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How does Stevenson Make Mr Utterson an Interesting and Significant Character in "Jekyll and Hyde"?

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In What Ways Does Stevenson Make Mr Utterson an Interesting and Significant Character? Mr Utterson is a middle-aged lawyer, and a man in which all the characters confide throughout the novel. Being an old friend of Jekyll, he recognizes the changes and strange occurrences of Jekyll and Hyde, and resolves to further investigate the relationship between the two men. He is perhaps the most circumspect, respected, and rational character in the novel. Mr Utterson?s personality is not very exciting. He is clearly not a man of strong passions or sensibilities. The author intends for him to be perceived in this way. From the first page of the novel, the text notes that Utterson has a face that is ?never lighted by a smile,? he speaks very little, and he seems ?lean, long, dusty, [and] dreary.? Yet, somehow, he is ?lovable,? and has many friends. His lovability may stem from the only interesting characteristic that Stevenson gives him, which is his willingness to remain friends with those whose reputation has suffered. Mr Utterson is not anxious to judge and condemn others, which allows many people of different backgrounds to come to him to seek advice. ...read more.


He considers that misdeeds may be occurring but not that the metaphysical might be taking place. Until the end, when he is summoned by Poole to Jekyll?s home, Utterson continues to look for an explanation that preserves rationale, suggesting instead that Jekyll is simply ill. Through Utterson?s devotion to both etiquette and reason, Stevenson depicts Victorian society?s general attempt to maintain the authority of civilization over and against humanity?s darker side, making his character very important. Stevenson suggests that just as Utterson prefers the suppression or avoidance of the truth, Victorian society prefers to repress and deny the existence of an uncivilized element of humanity, no matter how intrinsic it may be. Mr Utterson is the most respected and sensible character in the novel. Therefore, it is significant that the reader views Hyde's crimes and Jekyll's hypocrisy through his perspective. This way, the reader discovers the answers at the same point as Mr Utterson does. Furthermore, by having Utterson as the character through whom the reader encounters most other characters and events, the reader also experiences Mr Utterson?s daily life in great detail. Stevenson contrasts the normal life of a gentleman with the ?undignified pleasures? of Mr Hyde. ...read more.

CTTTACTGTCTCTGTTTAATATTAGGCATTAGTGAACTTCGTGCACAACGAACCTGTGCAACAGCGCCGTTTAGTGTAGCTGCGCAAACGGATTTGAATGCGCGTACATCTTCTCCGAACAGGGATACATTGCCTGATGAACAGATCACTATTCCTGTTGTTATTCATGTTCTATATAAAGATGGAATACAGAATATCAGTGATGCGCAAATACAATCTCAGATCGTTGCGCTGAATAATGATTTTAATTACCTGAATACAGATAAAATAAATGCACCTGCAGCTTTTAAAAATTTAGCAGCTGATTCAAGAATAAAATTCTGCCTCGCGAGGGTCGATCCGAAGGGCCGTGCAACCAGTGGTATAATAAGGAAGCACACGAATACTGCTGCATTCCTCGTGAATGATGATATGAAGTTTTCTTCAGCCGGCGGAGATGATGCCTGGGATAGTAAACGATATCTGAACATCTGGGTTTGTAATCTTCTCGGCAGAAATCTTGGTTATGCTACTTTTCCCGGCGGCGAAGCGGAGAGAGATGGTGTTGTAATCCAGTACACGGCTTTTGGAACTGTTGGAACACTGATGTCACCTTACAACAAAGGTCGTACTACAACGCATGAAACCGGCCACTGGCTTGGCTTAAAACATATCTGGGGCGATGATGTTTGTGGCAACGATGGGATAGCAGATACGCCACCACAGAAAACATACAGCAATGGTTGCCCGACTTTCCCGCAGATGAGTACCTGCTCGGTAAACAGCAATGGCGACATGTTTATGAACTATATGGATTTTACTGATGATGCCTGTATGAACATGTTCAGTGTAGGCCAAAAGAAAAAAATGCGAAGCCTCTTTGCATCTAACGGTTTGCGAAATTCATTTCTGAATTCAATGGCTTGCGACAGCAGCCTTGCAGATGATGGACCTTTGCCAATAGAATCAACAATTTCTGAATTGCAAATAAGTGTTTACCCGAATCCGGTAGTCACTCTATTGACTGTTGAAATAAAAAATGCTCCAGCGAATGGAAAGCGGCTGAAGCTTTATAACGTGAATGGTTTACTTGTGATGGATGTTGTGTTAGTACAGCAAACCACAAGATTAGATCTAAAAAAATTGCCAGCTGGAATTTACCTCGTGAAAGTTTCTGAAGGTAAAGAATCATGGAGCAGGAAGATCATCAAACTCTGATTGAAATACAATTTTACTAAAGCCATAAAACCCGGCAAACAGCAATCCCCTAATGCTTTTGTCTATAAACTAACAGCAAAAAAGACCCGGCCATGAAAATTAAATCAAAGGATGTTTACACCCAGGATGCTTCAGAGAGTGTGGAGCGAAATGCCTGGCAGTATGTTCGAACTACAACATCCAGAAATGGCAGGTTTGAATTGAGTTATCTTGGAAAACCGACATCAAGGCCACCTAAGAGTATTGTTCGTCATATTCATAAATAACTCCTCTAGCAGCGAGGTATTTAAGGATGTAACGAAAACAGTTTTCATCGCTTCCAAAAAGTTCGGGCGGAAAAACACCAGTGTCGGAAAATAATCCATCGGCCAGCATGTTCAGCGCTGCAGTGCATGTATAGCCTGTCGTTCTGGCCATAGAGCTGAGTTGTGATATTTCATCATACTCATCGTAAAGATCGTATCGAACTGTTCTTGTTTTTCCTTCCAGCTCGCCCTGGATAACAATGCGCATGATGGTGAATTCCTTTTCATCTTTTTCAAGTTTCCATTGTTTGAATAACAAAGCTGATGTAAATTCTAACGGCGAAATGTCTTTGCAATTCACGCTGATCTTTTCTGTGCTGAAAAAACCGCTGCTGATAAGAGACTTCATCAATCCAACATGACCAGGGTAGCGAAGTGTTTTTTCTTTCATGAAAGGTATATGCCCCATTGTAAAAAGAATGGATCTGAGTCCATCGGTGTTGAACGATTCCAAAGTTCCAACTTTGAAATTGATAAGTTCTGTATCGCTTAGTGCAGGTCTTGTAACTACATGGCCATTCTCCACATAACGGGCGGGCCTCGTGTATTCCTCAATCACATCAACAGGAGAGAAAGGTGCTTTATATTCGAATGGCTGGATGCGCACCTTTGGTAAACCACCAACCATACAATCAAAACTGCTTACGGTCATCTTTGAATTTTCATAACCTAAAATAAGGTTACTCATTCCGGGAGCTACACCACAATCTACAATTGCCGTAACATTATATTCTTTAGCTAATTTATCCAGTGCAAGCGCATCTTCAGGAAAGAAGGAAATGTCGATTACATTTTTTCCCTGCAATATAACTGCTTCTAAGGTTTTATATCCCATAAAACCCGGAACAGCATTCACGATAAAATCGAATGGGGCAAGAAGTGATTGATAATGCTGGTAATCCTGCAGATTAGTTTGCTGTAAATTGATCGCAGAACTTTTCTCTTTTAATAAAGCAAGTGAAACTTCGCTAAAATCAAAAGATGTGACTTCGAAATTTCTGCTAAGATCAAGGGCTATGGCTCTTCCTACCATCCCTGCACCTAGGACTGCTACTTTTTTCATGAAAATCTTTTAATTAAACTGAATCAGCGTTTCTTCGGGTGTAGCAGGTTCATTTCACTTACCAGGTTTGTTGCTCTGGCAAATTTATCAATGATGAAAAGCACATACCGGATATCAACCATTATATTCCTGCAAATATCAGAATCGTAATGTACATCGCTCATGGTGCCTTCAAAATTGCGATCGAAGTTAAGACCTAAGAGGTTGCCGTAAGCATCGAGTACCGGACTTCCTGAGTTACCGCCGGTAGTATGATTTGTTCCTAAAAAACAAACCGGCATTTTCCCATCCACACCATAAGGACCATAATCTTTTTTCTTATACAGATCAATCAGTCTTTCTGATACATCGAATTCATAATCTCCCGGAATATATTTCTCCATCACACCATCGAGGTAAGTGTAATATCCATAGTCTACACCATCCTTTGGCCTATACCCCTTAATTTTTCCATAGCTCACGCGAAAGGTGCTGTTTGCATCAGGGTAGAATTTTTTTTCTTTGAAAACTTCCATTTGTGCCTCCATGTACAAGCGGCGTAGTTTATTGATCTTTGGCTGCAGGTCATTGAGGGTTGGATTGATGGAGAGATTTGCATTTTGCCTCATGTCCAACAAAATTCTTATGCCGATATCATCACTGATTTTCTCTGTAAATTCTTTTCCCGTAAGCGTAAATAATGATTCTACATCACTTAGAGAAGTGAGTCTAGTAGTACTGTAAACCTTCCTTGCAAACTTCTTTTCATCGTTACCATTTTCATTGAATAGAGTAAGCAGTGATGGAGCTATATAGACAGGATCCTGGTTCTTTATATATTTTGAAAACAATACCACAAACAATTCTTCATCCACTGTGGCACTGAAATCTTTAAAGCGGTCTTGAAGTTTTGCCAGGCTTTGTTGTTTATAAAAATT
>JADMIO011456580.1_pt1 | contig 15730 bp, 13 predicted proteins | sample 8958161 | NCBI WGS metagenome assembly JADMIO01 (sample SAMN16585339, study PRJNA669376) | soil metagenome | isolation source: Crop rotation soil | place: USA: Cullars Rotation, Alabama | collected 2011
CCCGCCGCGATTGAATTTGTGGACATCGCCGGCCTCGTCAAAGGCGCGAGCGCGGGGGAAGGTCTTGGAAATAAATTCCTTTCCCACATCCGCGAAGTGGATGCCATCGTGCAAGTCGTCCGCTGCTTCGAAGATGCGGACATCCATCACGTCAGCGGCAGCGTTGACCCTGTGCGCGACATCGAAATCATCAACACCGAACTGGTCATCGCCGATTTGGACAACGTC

The lawyer is the type of person who inspires trust. When Dr. Lanyon leaves a note which is "not to be opened till the death or disappearance of Dr. Henry Jekyll?, Mr. Utterson has the opportunity to unlock the secrets of the mystery, but his professional honour prevents him from reading the sealed letter. It represents temptation vs. self control, and is the contrast between Utterson and Jekyll. By making Utterson so trustworthy, loyal and professional, Stevenson gives the reader a moral citizen to compare Jekyll and Hyde to. This makes his character important. Mr Utterson plays the role of a detective. He has links to all the major characters in the novel, and when he doesn?t know someone, like Mr Hyde, he makes sure he meets him. He says, ?If he be Mr Hyde, I shall be Mr Seek.? This shows he will do anything, even meet the scariest man in London to try and protect Jekyll, which conveys his loyalty and bravery. By giving him the role of a detective, Stevenson makes Mr Utterson an integral part of the reader?s discovery of the truth about Dr. Jekyll and Mr. Hyde. Stevenson has made Mr Utterson a very significant character by giving him important roles throughout the novel. He has made Mr Utterson interesting by attributing simple yet remarkable characteristics to him. ...read more.

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